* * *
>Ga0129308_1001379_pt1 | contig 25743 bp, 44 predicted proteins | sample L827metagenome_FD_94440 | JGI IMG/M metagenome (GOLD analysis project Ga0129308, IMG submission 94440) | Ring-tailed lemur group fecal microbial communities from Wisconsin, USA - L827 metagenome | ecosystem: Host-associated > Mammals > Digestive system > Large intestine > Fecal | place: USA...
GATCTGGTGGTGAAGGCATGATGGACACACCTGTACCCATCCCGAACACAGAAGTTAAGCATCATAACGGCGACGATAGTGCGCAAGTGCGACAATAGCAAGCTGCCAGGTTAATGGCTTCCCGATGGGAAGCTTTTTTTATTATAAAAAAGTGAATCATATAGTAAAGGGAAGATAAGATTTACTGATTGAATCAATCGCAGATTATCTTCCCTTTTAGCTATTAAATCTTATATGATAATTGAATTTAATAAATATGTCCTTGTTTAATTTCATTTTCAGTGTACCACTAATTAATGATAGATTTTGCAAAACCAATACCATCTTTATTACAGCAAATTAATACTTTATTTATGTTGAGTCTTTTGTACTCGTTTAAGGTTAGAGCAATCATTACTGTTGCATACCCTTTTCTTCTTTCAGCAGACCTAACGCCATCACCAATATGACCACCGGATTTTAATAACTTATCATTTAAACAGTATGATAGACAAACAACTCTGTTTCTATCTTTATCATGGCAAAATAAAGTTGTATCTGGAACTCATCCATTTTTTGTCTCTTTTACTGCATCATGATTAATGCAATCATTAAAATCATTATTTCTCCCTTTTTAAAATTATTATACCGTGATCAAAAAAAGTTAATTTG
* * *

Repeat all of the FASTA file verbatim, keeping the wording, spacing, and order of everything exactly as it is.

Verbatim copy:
>Ga0129308_1001379_pt1 | contig 25743 bp, 44 predicted proteins | sample L827metagenome_FD_94440 | JGI IMG/M metagenome (GOLD analysis project Ga0129308, IMG submission 94440) | Ring-tailed lemur group fecal microbial communities from Wisconsin, USA - L827 metagenome | ecosystem: Host-associated > Mammals > Digestive system > Large intestine > Fecal | place: USA...
GATCTGGTGGTGAAGGCATGATGGACACACCTGTACCCATCCCGAACACAGAAGTTAAGCATCATAACGGCGACGATAGTGCGCAAGTGCGACAATAGCAAGCTGCCAGGTTAATGGCTTCCCGATGGGAAGCTTTTTTTATTATAAAAAAGTGAATCATATAGTAAAGGGAAGATAAGATTTACTGATTGAATCAATCGCAGATTATCTTCCCTTTTAGCTATTAAATCTTATATGATAATTGAATTTAATAAATATGTCCTTGTTTAATTTCATTTTCAGTGTACCACTAATTAATGATAGATTTTGCAAAACCAATACCATCTTTATTACAGCAAATTAATACTTTATTTATGTTGAGTCTTTTGTACTCGTTTAAGGTTAGAGCAATCATTACTGTTGCATACCCTTTTCTTCTTTCAGCAGACCTAACGCCATCACCAATATGACCACCGGATTTTAATAACTTATCATTTAAACAGTATGATAGACAAACAACTCTGTTTCTATCTTTATCATGGCAAAATAAAGTTGTATCTGGAACTCATCCATTTTTTGTCTCTTTTACTGCATCATGATTAATGCAATCATTAAAATCATTATTTCTCCCTTTTTAAAATTATTATACCGTGATCAAAAAAAGTTAATTTG